This one-of-a-kind necklace features an antique gold-filled slide with glass seed pearls and an amethyst paste stone paired with a two-toned gold locket, circa 1900. The base of the locket is rose-gold filled, with raised designs of a swallow and flower in yellow gold. With the slide, the locket drops 1 3/4" from the antique, rose-gold filled watch chain.
locket is 23 mm wide and high [including bail]
gold-filled slide charm
rose gold-filled watch chain
gold-filled spring ring clasp
The maker's mark indicates the locket was produced by the Bliss Brothers, a company founded in 1896 in Attleboro, Massachusetts.
Lockets gained popularity during the Victorian era after Queen Victoria wore a mourning locket with a photo inside of her beloved husband Albert every day, setting a fashion trend. Prior to his passing, her husband had gifted her with a charm bracelet with eight lockets, each containing a lock of hair from each of their children.
Swallows were a popular motif in Victorian jewelry and symbolized home and heart - swallows were said to be the first birds seen on ships as they approached land, and were also known to mate for life.
This colorful necklace features a circa 1930 "apple juice" bakelite dress clip, converted to a pendant. Vertical rows of clear and amethyst-colored rhinestones add sparkle, while the handwoven brass chain features vintage (circa 1960) faceted lucite links. An antique glass button dangles from the clasp.
bakelite pendant is 2" long and 1 3/8" wide
length can be extended - please indicate desired length when placing your order for this piece
vintage bakelite and rhinestone converted dress clip
This necklace features a large antique art glass button with paste stones, circa 1890, suspended from brass chain handwoven in a rosette design. The button's high-domed, purple and brown glass cabochon is 1" in diameter and set with prongs that are an extension of the pierced design. The metal is brass with a golden wash.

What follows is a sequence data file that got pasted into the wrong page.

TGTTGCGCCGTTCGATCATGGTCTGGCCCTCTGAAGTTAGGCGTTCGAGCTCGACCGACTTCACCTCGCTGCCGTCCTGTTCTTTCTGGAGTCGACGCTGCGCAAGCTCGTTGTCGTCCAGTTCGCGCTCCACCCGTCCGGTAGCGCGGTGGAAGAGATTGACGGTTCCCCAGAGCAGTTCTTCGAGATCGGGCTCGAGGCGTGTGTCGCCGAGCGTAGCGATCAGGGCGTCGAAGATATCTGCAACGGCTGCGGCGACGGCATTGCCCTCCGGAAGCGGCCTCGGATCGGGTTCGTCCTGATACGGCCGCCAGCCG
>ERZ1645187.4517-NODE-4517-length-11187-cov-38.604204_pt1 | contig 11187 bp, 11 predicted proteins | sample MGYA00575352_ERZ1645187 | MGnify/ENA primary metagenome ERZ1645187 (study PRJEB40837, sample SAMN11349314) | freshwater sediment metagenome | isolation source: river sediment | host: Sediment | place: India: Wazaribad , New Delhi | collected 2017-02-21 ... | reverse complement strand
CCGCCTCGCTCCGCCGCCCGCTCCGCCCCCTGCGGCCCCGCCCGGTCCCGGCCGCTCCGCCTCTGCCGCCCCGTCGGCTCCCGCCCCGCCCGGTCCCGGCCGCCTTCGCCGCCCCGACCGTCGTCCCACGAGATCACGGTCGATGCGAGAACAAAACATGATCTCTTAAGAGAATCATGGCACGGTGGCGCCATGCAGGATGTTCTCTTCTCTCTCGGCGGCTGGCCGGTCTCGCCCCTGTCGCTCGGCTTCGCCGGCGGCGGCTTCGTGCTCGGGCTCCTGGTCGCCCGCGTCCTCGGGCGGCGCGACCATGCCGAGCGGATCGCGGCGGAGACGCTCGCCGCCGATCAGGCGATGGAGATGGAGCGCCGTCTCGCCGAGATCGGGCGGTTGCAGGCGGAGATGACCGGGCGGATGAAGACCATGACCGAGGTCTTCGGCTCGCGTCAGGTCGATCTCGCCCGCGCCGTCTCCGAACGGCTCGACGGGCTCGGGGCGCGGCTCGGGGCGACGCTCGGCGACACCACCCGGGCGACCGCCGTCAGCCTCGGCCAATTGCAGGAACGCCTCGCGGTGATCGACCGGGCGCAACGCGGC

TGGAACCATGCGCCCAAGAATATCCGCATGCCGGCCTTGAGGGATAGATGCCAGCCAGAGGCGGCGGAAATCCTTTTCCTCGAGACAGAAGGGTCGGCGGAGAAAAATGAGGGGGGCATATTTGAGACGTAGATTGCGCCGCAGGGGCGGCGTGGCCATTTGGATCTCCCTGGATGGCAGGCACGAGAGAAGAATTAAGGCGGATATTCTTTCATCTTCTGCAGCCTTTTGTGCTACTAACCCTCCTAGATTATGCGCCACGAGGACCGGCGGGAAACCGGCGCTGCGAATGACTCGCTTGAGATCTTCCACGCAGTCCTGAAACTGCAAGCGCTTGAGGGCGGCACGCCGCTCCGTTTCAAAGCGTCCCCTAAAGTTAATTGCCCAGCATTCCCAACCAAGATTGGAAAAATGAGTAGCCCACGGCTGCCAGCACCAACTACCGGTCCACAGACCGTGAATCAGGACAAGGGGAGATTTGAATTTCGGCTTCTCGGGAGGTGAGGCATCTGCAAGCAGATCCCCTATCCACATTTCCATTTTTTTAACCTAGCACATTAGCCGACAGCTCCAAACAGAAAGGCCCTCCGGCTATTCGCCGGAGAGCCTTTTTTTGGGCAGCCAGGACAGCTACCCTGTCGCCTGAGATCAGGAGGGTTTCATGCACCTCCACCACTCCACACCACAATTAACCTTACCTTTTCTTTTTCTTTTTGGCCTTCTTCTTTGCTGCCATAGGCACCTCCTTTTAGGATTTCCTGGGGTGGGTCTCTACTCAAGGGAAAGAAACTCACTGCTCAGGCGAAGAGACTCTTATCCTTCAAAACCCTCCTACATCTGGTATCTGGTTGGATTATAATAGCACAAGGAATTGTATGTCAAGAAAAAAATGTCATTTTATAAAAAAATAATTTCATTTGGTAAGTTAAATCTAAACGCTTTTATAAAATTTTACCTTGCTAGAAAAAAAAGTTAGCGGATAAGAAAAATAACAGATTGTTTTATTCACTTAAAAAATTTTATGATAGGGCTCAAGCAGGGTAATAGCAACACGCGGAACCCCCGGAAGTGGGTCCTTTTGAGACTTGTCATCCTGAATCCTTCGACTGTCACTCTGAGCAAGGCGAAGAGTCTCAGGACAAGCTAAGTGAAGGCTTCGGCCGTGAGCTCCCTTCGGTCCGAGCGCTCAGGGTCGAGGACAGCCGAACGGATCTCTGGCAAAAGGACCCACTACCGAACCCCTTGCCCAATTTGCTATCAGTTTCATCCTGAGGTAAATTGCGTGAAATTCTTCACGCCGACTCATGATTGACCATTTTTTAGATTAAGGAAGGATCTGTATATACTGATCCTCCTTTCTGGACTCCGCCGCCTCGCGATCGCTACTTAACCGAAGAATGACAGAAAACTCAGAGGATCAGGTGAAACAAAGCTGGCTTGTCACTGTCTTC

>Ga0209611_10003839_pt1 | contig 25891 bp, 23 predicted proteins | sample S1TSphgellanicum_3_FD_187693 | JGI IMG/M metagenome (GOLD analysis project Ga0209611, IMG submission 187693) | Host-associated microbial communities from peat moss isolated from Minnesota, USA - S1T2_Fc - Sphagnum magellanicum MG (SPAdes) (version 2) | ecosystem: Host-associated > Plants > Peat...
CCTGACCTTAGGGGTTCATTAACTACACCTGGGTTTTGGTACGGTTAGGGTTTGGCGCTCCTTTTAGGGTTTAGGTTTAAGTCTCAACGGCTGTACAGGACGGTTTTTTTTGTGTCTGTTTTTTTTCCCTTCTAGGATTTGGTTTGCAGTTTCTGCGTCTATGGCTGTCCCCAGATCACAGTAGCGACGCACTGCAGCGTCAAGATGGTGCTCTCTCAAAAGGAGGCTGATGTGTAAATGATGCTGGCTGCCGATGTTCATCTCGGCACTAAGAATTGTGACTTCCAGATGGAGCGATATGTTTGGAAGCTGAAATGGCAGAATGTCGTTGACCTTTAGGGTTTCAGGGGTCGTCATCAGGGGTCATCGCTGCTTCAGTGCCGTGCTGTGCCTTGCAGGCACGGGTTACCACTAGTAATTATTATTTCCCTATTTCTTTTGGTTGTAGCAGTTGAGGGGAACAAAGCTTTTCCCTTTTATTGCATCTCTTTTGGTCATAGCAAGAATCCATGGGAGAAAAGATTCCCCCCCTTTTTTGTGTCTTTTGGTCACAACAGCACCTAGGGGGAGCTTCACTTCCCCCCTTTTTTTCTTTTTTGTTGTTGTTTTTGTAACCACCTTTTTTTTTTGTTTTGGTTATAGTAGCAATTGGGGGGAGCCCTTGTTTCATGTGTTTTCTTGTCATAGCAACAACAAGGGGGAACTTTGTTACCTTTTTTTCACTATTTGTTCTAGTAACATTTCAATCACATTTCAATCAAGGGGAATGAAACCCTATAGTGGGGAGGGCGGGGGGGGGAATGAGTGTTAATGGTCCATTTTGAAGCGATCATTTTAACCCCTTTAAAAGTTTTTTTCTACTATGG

brass and art glass button
jeweler's brass jump rings
brass lobster clasp
The antique button was produced during the "Gay Nineties," an American term coined in the 1920's referring to the last decade of the 19th century. In Europe, this same time period is known as the "Belle Epoque" and in England is called the "Naughty Nineties." Regardless of its name, it was a period characterized by ornate and decadent styles. Buttons of this era were large, usually featured a focal glass "jewel," and adorned outerwear.
The original shank of the button is still attached to its backside so as to maintain the integrity of this antique artifact. When laid flat, the shank causes the button to slightly cant to the side, however this effect is virtually eliminated when the necklace is worn due to its suspension from the chain.